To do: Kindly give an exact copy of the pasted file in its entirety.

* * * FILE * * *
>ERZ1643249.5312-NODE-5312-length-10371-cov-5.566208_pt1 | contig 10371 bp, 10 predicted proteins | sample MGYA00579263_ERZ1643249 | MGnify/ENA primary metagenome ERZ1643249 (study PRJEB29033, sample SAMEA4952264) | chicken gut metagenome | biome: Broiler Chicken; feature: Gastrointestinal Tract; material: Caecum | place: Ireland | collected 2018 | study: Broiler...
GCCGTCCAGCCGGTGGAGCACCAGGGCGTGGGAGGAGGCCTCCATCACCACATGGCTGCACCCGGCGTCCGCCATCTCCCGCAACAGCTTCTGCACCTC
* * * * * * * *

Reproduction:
>ERZ1643249.5312-NODE-5312-length-10371-cov-5.566208_pt1 | contig 10371 bp, 10 predicted proteins | sample MGYA00579263_ERZ1643249 | MGnify/ENA primary metagenome ERZ1643249 (study PRJEB29033, sample SAMEA4952264) | chicken gut metagenome | biome: Broiler Chicken; feature: Gastrointestinal Tract; material: Caecum | place: Ireland | collected 2018 | study: Broiler...
GCCGTCCAGCCGGTGGAGCACCAGGGCGTGGGAGGAGGCCTCCATCACCACATGGCTGCACCCGGCGTCCGCCATCTCCCGCAACAGCTTCTGCACCTC